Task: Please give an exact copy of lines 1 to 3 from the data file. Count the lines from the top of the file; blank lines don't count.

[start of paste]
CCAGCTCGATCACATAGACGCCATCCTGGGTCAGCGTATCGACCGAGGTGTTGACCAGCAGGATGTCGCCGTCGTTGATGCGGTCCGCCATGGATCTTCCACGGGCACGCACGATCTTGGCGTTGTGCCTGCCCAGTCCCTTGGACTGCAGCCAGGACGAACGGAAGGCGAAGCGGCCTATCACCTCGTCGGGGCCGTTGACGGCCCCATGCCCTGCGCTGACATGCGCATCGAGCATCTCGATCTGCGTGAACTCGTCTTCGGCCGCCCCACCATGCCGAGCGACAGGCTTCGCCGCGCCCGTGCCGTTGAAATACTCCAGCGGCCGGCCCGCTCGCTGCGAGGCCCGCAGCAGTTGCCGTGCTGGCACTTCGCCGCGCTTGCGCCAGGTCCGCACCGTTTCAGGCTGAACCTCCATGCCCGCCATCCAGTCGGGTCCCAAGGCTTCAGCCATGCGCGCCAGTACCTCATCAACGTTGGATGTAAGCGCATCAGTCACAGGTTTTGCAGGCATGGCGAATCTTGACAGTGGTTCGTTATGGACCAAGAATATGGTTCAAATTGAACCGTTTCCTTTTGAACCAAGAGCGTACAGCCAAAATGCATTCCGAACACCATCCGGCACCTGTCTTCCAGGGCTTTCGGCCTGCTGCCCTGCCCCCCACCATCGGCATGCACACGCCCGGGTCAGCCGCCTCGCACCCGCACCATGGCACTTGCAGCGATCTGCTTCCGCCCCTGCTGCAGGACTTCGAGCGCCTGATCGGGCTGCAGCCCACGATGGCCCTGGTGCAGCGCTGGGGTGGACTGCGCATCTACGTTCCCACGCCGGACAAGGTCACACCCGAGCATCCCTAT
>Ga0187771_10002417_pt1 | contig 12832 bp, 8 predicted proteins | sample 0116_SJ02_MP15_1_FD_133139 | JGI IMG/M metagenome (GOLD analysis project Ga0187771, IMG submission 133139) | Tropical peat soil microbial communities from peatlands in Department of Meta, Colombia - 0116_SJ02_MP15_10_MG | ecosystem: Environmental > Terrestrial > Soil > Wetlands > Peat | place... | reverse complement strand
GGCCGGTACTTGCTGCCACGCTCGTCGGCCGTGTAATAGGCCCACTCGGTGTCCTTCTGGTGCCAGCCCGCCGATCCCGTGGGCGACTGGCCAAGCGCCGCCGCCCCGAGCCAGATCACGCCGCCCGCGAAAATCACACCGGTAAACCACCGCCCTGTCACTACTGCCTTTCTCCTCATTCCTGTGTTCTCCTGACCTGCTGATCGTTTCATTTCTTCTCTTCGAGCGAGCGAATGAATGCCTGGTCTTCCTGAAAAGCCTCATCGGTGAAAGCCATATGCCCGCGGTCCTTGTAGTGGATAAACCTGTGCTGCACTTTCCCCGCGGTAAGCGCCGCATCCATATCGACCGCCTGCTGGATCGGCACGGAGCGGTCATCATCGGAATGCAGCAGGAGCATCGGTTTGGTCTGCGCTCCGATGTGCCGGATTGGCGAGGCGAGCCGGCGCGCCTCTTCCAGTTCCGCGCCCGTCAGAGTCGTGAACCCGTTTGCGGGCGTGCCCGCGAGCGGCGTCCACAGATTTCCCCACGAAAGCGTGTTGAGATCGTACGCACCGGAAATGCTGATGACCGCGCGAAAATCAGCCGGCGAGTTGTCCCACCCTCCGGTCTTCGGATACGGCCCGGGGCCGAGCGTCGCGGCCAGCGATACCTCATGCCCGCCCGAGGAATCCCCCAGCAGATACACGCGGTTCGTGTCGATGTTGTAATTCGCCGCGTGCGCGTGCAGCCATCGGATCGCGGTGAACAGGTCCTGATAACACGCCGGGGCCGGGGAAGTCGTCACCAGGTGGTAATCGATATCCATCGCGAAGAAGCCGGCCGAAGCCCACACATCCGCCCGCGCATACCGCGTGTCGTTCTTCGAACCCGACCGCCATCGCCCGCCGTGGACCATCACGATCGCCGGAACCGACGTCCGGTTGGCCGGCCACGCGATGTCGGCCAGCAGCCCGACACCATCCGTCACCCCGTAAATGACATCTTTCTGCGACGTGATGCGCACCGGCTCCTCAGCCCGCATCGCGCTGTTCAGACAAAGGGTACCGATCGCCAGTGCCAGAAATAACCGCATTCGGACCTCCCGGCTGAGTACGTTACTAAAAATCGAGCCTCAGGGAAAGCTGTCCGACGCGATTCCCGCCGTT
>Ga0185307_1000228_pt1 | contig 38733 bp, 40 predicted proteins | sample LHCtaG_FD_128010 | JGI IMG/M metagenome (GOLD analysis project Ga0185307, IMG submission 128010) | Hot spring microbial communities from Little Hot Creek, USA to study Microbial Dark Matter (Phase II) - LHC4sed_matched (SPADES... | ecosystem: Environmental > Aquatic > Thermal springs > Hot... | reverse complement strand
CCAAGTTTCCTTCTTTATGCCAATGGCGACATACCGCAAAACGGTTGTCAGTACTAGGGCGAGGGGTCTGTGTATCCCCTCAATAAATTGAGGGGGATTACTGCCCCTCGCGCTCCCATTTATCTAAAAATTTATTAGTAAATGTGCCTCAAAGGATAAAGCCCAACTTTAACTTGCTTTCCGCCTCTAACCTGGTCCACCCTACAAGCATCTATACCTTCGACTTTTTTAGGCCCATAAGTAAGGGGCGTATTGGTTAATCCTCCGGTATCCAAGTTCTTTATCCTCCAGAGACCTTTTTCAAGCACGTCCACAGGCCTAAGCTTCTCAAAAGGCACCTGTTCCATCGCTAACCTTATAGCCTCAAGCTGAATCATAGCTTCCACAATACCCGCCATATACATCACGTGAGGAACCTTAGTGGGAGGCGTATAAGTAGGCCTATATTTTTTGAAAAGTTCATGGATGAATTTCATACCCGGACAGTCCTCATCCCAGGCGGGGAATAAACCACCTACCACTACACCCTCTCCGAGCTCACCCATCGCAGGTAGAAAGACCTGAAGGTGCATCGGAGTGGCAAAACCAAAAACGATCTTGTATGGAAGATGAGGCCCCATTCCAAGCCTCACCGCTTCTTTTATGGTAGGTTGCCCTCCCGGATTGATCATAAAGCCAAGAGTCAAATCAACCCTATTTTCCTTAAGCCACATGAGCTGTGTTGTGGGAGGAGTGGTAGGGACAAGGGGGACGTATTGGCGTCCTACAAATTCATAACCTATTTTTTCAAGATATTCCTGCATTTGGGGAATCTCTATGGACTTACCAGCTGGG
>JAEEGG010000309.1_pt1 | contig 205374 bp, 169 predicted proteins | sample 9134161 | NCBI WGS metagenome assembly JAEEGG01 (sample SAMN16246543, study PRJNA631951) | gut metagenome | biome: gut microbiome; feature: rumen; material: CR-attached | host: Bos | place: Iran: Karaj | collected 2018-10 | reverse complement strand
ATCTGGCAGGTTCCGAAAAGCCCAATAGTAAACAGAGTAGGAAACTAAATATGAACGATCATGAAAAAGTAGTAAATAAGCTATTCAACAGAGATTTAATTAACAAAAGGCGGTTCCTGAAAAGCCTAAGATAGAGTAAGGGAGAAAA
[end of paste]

CCAGCTCGATCACATAGACGCCATCCTGGGTCAGCGTATCGACCGAGGTGTTGACCAGCAGGATGTCGCCGTCGTTGATGCGGTCCGCCATGGATCTTCCACGGGCACGCACGATCTTGGCGTTGTGCCTGCCCAGTCCCTTGGACTGCAGCCAGGACGAACGGAAGGCGAAGCGGCCTATCACCTCGTCGGGGCCGTTGACGGCCCCATGCCCTGCGCTGACATGCGCATCGAGCATCTCGATCTGCGTGAACTCGTCTTCGGCCGCCCCACCATGCCGAGCGACAGGCTTCGCCGCGCCCGTGCCGTTGAAATACTCCAGCGGCCGGCCCGCTCGCTGCGAGGCCCGCAGCAGTTGCCGTGCTGGCACTTCGCCGCGCTTGCGCCAGGTCCGCACCGTTTCAGGCTGAACCTCCATGCCCGCCATCCAGTCGGGTCCCAAGGCTTCAGCCATGCGCGCCAGTACCTCATCAACGTTGGATGTAAGCGCATCAGTCACAGGTTTTGCAGGCATGGCGAATCTTGACAGTGGTTCGTTATGGACCAAGAATATGGTTCAAATTGAACCGTTTCCTTTTGAACCAAGAGCGTACAGCCAAAATGCATTCCGAACACCATCCGGCACCTGTCTTCCAGGGCTTTCGGCCTGCTGCCCTGCCCCCCACCATCGGCATGCACACGCCCGGGTCAGCCGCCTCGCACCCGCACCATGGCACTTGCAGCGATCTGCTTCCGCCCCTGCTGCAGGACTTCGAGCGCCTGATCGGGCTGCAGCCCACGATGGCCCTGGTGCAGCGCTGGGGTGGACTGCGCATCTACGTTCCCACGCCGGACAAGGTCACACCCGAGCATCCCTAT
>Ga0187771_10002417_pt1 | contig 12832 bp, 8 predicted proteins | sample 0116_SJ02_MP15_1_FD_133139 | JGI IMG/M metagenome (GOLD analysis project Ga0187771, IMG submission 133139) | Tropical peat soil microbial communities from peatlands in Department of Meta, Colombia - 0116_SJ02_MP15_10_MG | ecosystem: Environmental > Terrestrial > Soil > Wetlands > Peat | place... | reverse complement strand
GGCCGGTACTTGCTGCCACGCTCGTCGGCCGTGTAATAGGCCCACTCGGTGTCCTTCTGGTGCCAGCCCGCCGATCCCGTGGGCGACTGGCCAAGCGCCGCCGCCCCGAGCCAGATCACGCCGCCCGCGAAAATCACACCGGTAAACCACCGCCCTGTCACTACTGCCTTTCTCCTCATTCCTGTGTTCTCCTGACCTGCTGATCGTTTCATTTCTTCTCTTCGAGCGAGCGAATGAATGCCTGGTCTTCCTGAAAAGCCTCATCGGTGAAAGCCATATGCCCGCGGTCCTTGTAGTGGATAAACCTGTGCTGCACTTTCCCCGCGGTAAGCGCCGCATCCATATCGACCGCCTGCTGGATCGGCACGGAGCGGTCATCATCGGAATGCAGCAGGAGCATCGGTTTGGTCTGCGCTCCGATGTGCCGGATTGGCGAGGCGAGCCGGCGCGCCTCTTCCAGTTCCGCGCCCGTCAGAGTCGTGAACCCGTTTGCGGGCGTGCCCGCGAGCGGCGTCCACAGATTTCCCCACGAAAGCGTGTTGAGATCGTACGCACCGGAAATGCTGATGACCGCGCGAAAATCAGCCGGCGAGTTGTCCCACCCTCCGGTCTTCGGATACGGCCCGGGGCCGAGCGTCGCGGCCAGCGATACCTCATGCCCGCCCGAGGAATCCCCCAGCAGATACACGCGGTTCGTGTCGATGTTGTAATTCGCCGCGTGCGCGTGCAGCCATCGGATCGCGGTGAACAGGTCCTGATAACACGCCGGGGCCGGGGAAGTCGTCACCAGGTGGTAATCGATATCCATCGCGAAGAAGCCGGCCGAAGCCCACACATCCGCCCGCGCATACCGCGTGTCGTTCTTCGAACCCGACCGCCATCGCCCGCCGTGGACCATCACGATCGCCGGAACCGACGTCCGGTTGGCCGGCCACGCGATGTCGGCCAGCAGCCCGACACCATCCGTCACCCCGTAAATGACATCTTTCTGCGACGTGATGCGCACCGGCTCCTCAGCCCGCATCGCGCTGTTCAGACAAAGGGTACCGATCGCCAGTGCCAGAAATAACCGCATTCGGACCTCCCGGCTGAGTACGTTACTAAAAATCGAGCCTCAGGGAAAGCTGTCCGACGCGATTCCCGCCGTT